As the novel coronavirus pandemic plays out, Supreme Court Chief Justice Stuart Rabner issued an omnibus order Friday to resume the operations of some court sessions and activities, while extending the deadline for others.
It was the second major directive by the court in a few days’ time intended to keep New Jersey’s courts functioning amid the coronavirus outbreak.
Jury trials, landlord-tenant trials and grand jury proceedings, which have been suspended since mid-March, will continue to be suspended through May 31, under Rabner’s Friday order.
The filing of notices of tort claims, and the depositions and appearances of doctors, nurses and health-care workers, are also suspended through May 31, according to the order, and an accompanying notice to the bar and news release.
Civil arbitration and matrimonial early settlement panels will resume on April 27. Civil commitment hearings already have resumed and will continue, the order said.
And the order states that municipal court sessions will resume on May 11 by video or phone where possible; with consent of the parties, municipal court sessions can resume on April 27.
Attorney disciplinary hearings and fee arbitrations in “relatively straightforward matters” will resume on May 11.
Foreclosure motions or judgments received after March 1 will not be reviewed or recommended until further notice, the court said, and the suspension of evictions of residential tenants continues.
Friday’s order is the latest in a series of directives by Rabner since late February to deal with the outbreak by leveraging the judiciary’s technology to help keep the courts operational and to prevent severe backlogs.
Gov. Phil Murphy declared a state of emergency and public health emergency for the state on March 9, followed by a series of executive orders to virtually shut down the state by implementing social distancing guidelines and banning large gatherings of any sort.
The pandemic has shut down legislative activities at the Statehouse since March 12. The Assembly and Senate have since held remote voting sessions on timely and critical bills related to pandemic relief.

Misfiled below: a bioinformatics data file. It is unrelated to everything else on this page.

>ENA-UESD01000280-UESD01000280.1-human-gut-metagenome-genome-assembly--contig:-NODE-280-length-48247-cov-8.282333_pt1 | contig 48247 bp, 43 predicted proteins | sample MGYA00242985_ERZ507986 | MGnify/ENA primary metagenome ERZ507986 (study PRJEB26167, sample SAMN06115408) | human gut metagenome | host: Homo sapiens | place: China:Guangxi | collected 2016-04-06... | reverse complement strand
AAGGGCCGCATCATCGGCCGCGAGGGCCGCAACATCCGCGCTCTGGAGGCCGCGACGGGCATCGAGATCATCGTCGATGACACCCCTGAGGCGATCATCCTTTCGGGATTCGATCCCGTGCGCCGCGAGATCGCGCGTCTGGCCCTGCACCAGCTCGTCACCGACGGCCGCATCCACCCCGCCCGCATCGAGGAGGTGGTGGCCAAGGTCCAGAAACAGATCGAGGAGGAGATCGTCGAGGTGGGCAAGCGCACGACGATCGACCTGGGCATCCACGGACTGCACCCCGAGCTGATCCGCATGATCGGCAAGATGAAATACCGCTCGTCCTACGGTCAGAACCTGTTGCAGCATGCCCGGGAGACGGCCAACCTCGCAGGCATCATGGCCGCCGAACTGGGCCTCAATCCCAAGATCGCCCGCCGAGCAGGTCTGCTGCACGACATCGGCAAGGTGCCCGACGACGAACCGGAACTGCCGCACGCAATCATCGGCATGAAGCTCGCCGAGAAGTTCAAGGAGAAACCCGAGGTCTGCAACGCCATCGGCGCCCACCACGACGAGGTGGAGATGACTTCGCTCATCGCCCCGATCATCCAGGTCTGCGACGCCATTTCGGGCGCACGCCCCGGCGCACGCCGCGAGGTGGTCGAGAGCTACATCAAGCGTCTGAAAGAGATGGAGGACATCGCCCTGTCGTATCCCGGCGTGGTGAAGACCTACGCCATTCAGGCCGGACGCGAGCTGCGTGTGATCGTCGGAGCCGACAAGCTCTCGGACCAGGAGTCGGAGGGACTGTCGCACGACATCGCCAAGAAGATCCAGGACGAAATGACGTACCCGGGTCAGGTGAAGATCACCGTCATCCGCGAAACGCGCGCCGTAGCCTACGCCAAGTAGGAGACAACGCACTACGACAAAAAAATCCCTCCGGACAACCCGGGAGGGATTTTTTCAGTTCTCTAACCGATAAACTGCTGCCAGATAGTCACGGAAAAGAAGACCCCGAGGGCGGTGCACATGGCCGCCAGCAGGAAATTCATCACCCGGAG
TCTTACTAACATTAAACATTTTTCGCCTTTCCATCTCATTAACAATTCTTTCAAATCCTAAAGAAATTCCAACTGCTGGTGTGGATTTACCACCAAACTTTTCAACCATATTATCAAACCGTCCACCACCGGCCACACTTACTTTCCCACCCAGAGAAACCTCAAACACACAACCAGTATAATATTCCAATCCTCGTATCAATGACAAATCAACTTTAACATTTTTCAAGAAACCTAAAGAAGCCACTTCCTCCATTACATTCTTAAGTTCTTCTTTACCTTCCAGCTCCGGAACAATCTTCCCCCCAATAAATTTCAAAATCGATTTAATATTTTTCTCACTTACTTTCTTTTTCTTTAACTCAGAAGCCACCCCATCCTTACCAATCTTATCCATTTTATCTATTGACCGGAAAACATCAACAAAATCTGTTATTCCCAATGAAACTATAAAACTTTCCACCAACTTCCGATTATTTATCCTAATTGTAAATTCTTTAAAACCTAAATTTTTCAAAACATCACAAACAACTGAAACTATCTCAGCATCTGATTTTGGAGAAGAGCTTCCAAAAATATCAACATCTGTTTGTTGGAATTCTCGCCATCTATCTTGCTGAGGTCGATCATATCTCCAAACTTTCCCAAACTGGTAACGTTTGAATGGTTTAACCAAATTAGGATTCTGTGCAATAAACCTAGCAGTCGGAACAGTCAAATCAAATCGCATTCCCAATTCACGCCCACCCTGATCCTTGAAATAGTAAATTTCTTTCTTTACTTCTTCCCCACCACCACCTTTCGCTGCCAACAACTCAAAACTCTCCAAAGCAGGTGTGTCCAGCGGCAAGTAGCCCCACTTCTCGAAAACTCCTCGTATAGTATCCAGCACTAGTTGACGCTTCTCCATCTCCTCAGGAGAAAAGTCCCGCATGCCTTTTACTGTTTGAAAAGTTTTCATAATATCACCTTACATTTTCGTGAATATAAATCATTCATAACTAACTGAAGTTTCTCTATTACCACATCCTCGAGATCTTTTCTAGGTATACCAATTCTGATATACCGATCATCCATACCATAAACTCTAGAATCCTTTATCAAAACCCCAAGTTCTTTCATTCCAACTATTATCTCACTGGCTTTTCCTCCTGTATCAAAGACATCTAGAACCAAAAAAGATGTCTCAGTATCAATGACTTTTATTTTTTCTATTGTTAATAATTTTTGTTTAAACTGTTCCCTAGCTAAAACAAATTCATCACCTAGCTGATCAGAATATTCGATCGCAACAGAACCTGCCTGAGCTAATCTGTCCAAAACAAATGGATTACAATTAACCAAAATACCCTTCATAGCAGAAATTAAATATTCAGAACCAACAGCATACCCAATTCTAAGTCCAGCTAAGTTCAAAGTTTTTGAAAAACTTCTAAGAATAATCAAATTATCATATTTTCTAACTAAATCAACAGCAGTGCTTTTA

As of midday Friday, COVID-19 had killed 5,368 state residents. There were close to 100,000 confirmed cases statewide, based on Murphy’s daily media briefing from Thursday. New Jersey is second only to New York in the number of deaths and cases, reports say.
And roughly 26 million Americans had filed for unemployment benefits as of week’s end with the economy grinding to a halt because of the pandemic.
Since March 16 the judiciary has conducted more than 12,000 court hearings, settlement proceedings and detention hearings, arraignments, municipal appeals, among other events, remotely because of COVID-19. These remote events involved more than 80,000 participants, according to Friday’s release.
On Monday Rabner and acting Administrative Director for the Courts Glenn Grant, issued updated guidelines on the use of remote proceedings at trial courts, and how to obtain video and audio of those proceedings. It was meant to reinforce that many court events can continue through video or phone conference, like they have for the past month. And proceedings can be conducted that way even over the objection of an attorney or party in many instances.
The April 20 guidelines said some proceedings require consent from both parties to be held remotely: sentencing hearings in criminal, family, and municipal matters; juvenile delinquency adjudications; evidentiary hearings and bench trials in criminal matters; evidentiary hearings and trials in municipal matters that involve a reasonable likelihood of a jail sentence or loss or suspension of license; termination of parental rights trials; and hearings for an adjudication of incapacity and appointment of a permanent guardian, according to that order.